Michele Angiolillo Lombardi (Italian pronunciation: [miˈkɛːle andʒoˈlillo]; 5 June 1871 – 20 August 1897) was an Italian anarchist, born in Foggia, Italy. He assassinated Spanish Prime Minister Antonio Cánovas in 1897 and was captured and executed by Spanish authorities in the same year.
Barcelona bombing and Montjuïc repression
On 7 June 1896 a bomb was thrown at the Corpus Christi procession in Barcelona. At least twelve people died and 45 were seriously injured. The crime was attributed by police to an unidentified anarchist.
The attack precipitated an aggressive reprisal against Spanish anarchists, socialists and republicans, known as the Montjuïc trial: three hundred alleged revolutionaries were jailed at Montjuïc Fortress, and confessions were extracted by torture. The prime minister Antonio Cánovas del Castillo himself ordered the repression. Reports of the prisoner abuse were circulated widely in the European press.
Of the 87 prisoners taken to trial at Montjuïc, eight received death sentences; five executions were carried out. Many others were condemned to long imprisonment and the remaining prisoners were deported to Río de Oro (a Spanish colony in what is now the disputed Western Sahara).
The assassination of Cánovas del Castillo
Using a false identity, Michele Angiolillo traveled to Spain from Paris (via London) to avenge the Montjuïc persecutions. There is some evidence that he originally planned to kill one or two young members of the Spanish royal family, but was dissuaded by Puerto Rican nationalist leader Ramón Emeterio Betances, who suggested Cánovas del Castillo as a target instead. Betances provided logistical assistance for Angiolillo's safe travel into Spain, as well as some money. On 8 August 1897, Angiolillo found Cánovas alone at the thermal bath resort of Santa Águeda (now a psychiatric hospital) in Mondragón, Guipúzcoa, and shot him dead. The Prime Minister's wife hurried to the scene, shouting “Murderer! Murderer!” after the gunman. Angiolillo, in turn, bowed and declared, “Pardon, Madame. I respect you as a lady, but I regret that you were the wife of that man.” The repression and mass torture at Montjuich was a direct factor behind Michele Angiolillo's decision to assassinate Cánovas. The New York Times wrote:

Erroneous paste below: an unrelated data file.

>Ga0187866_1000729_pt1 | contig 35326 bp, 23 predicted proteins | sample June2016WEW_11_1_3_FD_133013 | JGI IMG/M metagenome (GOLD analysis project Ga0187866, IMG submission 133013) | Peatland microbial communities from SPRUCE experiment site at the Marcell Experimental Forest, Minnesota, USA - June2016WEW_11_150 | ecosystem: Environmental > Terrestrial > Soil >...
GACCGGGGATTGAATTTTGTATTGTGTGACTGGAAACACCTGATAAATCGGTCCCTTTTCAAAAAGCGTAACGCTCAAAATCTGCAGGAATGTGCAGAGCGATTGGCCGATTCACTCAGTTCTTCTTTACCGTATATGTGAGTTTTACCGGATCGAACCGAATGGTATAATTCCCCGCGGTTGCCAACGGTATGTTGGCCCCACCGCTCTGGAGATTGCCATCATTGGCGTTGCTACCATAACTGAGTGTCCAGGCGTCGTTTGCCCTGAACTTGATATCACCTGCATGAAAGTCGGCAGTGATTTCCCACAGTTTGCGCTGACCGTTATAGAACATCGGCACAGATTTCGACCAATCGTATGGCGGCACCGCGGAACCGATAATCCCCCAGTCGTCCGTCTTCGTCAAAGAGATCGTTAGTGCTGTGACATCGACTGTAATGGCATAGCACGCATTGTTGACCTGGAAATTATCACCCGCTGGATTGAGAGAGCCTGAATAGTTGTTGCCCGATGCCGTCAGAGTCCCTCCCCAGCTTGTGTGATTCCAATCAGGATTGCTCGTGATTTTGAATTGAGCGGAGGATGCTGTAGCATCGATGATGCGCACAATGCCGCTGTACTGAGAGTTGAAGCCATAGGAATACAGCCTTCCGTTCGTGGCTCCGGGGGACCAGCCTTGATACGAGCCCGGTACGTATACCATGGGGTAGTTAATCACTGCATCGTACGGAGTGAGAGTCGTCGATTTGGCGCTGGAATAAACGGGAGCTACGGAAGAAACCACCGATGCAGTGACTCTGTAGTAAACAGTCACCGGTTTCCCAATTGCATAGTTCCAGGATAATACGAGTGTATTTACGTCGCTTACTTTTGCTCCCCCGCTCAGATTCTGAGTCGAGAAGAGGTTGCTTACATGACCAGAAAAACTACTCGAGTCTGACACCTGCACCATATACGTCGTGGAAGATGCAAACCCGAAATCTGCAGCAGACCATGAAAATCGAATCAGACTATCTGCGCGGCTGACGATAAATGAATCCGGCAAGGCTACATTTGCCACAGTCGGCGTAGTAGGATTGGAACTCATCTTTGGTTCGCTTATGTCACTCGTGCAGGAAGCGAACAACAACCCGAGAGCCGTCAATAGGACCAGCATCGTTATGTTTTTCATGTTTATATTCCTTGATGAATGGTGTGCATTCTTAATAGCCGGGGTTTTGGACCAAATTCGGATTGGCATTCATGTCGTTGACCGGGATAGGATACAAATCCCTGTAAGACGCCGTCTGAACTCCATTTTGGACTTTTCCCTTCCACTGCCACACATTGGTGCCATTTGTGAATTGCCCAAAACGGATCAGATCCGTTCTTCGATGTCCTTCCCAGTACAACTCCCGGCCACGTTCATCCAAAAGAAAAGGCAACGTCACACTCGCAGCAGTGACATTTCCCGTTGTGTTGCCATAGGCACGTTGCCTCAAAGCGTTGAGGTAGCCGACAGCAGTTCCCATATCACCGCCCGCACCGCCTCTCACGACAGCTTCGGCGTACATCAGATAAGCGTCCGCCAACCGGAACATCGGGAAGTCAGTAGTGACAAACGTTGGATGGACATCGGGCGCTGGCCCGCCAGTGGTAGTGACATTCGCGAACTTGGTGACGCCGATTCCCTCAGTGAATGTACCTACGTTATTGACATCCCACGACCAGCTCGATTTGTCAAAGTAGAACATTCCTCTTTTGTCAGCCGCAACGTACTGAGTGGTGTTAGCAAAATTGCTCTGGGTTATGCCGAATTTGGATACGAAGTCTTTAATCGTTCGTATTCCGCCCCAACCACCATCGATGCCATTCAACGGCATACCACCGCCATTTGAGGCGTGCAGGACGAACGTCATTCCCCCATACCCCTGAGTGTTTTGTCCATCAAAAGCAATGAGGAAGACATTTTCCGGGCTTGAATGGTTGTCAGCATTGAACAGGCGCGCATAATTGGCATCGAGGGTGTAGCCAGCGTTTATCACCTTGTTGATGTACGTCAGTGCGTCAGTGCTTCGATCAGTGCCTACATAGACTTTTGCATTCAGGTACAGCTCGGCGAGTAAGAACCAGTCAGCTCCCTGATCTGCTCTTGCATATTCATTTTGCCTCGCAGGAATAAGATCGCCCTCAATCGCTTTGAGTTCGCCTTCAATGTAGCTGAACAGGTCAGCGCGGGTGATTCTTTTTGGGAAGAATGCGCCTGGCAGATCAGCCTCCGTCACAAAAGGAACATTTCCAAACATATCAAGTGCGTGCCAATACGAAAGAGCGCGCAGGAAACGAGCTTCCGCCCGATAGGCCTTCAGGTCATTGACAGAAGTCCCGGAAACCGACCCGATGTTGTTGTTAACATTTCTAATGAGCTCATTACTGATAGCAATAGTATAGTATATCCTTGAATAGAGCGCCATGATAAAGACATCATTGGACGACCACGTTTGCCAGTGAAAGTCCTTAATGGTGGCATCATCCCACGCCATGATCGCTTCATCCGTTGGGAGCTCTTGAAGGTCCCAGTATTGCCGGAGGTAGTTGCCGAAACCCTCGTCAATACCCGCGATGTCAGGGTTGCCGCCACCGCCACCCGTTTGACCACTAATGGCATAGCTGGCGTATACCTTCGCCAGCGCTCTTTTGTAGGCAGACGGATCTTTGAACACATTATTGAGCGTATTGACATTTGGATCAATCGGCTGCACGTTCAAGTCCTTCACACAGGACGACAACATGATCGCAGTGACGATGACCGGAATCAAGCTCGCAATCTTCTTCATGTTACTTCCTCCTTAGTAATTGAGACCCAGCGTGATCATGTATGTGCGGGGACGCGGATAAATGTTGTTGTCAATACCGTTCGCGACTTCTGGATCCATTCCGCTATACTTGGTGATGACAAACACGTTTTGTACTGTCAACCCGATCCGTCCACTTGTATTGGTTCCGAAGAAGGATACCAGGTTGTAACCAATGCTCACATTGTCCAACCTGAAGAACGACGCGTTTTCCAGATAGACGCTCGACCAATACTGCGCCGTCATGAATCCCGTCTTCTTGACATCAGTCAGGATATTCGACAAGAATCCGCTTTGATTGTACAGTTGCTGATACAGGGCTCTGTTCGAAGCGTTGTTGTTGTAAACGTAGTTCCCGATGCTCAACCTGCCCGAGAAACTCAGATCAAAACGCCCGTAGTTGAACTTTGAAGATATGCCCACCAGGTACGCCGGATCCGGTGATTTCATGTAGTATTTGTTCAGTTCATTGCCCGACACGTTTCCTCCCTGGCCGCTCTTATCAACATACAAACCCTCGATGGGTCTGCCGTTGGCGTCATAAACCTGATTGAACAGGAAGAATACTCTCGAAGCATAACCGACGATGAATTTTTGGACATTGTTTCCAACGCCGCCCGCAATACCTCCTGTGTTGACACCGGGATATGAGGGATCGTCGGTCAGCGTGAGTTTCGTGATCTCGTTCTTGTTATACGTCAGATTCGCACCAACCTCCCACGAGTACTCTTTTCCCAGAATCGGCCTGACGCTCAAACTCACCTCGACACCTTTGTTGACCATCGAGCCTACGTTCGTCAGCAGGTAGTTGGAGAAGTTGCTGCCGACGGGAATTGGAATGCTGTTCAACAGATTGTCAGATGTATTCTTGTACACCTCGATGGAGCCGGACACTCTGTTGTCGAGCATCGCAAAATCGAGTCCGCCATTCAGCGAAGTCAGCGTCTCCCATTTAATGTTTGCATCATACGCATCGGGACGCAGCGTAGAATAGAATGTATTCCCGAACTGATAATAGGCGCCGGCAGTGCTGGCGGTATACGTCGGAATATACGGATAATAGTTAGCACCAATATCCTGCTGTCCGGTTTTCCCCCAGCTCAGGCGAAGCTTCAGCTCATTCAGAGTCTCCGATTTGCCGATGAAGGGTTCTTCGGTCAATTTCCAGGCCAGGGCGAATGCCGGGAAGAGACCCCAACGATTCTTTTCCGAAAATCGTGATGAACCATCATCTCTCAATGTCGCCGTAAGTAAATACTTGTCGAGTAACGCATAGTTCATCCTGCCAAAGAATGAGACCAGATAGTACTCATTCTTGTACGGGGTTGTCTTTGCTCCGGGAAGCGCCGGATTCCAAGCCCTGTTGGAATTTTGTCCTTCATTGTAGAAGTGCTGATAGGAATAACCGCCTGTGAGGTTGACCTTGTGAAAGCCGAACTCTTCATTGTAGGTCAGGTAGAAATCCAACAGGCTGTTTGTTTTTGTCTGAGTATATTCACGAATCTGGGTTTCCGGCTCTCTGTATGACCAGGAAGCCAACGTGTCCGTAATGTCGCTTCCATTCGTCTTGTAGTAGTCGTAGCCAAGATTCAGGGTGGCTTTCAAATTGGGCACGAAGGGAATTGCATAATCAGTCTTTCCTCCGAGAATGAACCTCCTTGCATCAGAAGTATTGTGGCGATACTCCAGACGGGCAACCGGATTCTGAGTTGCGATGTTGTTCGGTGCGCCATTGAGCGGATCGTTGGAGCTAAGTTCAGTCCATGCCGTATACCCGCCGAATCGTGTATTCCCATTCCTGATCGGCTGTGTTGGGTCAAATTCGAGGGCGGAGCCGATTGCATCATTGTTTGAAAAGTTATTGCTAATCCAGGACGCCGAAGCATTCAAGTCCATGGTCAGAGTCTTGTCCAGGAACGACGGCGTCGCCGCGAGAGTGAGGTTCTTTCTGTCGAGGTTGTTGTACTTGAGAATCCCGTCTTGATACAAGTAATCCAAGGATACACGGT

- "Terrorism in Barcelona and Its Impact on Spanish Politics 1904-1909", by J. Romero Maura, Past & Present 1968, 41:130-183
- Esenwein, George Richard (1989). Anarchist Ideology and the Working-class Movement in Spain, 1868-1898. University of California Press. pp. 191–202. ISBN 9780520063983.
- Headsman (2012-05-04). "1897: Five Barcelona anarchists". Executed today. Retrieved 2013-04-17.
- Ojeda Reyes, Félix, El Desterrado de París: Biografía del Dr. Ramón Emeterio Betances (1827–1898), Ediciones Puerto, San Juan, Puerto Rico, 2001, pp. 356-359
- "Angiolillo Died Bravely". The New York Times. August 22, 1897. Retrieved 2007-09-25.
- F. Tamburini, Michele Angiolillo e l’assassinio di Cánovas del Castillo, in “Spagna contemporanea”, Torino, n.9, 1996.
- F. Tamburini, Michele Angiolillo el anarquista que asesinó a Cánovas del Castillo, in “Historia 16”, Madrid, 1997
- F. Tamburini, Betances, los mambises italianos y Michele Angiolillo, in Pasión por la libertad, Actas del coloquio internacional “El independentismo puertorriqueño de Betances a nuestros días”, París septiembre 1998”, San Juan, Puerto Rico, 2000
- Michele Angiolillo Anarchico di Michele Gualano, Edizioni Il Castello, Foggia, 2004
- M. Gualano, Questionario per il destino - Storia di un anarchico giustiziere (romanzo). Edizioni Il Castello, Foggia, 2013. www.questionarioperildestino.it
Media related to Michele Angiolillo at Wikimedia Commons